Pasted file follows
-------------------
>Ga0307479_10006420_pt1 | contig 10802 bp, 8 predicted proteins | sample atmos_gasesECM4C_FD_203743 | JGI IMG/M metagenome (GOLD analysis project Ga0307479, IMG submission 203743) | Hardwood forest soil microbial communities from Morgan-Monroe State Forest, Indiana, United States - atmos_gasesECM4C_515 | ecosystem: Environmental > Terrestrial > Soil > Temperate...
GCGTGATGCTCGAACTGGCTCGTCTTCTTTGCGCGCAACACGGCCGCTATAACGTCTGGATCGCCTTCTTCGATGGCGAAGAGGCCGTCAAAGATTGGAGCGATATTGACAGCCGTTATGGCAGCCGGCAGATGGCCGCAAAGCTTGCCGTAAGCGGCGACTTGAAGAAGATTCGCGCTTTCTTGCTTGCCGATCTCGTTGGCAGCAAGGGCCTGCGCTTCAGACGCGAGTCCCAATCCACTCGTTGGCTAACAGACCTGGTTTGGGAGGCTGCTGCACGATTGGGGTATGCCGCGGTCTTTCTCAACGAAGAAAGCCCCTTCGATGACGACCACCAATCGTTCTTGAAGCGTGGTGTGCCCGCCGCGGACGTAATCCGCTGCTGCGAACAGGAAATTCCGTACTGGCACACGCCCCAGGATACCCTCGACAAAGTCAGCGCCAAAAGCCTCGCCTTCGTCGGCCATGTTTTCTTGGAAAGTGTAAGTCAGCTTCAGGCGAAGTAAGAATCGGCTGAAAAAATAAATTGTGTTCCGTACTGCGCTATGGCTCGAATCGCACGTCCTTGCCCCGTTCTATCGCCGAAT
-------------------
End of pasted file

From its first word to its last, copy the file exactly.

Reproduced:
>Ga0307479_10006420_pt1 | contig 10802 bp, 8 predicted proteins | sample atmos_gasesECM4C_FD_203743 | JGI IMG/M metagenome (GOLD analysis project Ga0307479, IMG submission 203743) | Hardwood forest soil microbial communities from Morgan-Monroe State Forest, Indiana, United States - atmos_gasesECM4C_515 | ecosystem: Environmental > Terrestrial > Soil > Temperate...
GCGTGATGCTCGAACTGGCTCGTCTTCTTTGCGCGCAACACGGCCGCTATAACGTCTGGATCGCCTTCTTCGATGGCGAAGAGGCCGTCAAAGATTGGAGCGATATTGACAGCCGTTATGGCAGCCGGCAGATGGCCGCAAAGCTTGCCGTAAGCGGCGACTTGAAGAAGATTCGCGCTTTCTTGCTTGCCGATCTCGTTGGCAGCAAGGGCCTGCGCTTCAGACGCGAGTCCCAATCCACTCGTTGGCTAACAGACCTGGTTTGGGAGGCTGCTGCACGATTGGGGTATGCCGCGGTCTTTCTCAACGAAGAAAGCCCCTTCGATGACGACCACCAATCGTTCTTGAAGCGTGGTGTGCCCGCCGCGGACGTAATCCGCTGCTGCGAACAGGAAATTCCGTACTGGCACACGCCCCAGGATACCCTCGACAAAGTCAGCGCCAAAAGCCTCGCCTTCGTCGGCCATGTTTTCTTGGAAAGTGTAAGTCAGCTTCAGGCGAAGTAAGAATCGGCTGAAAAAATAAATTGTGTTCCGTACTGCGCTATGGCTCGAATCGCACGTCCTTGCCCCGTTCTATCGCCGAAT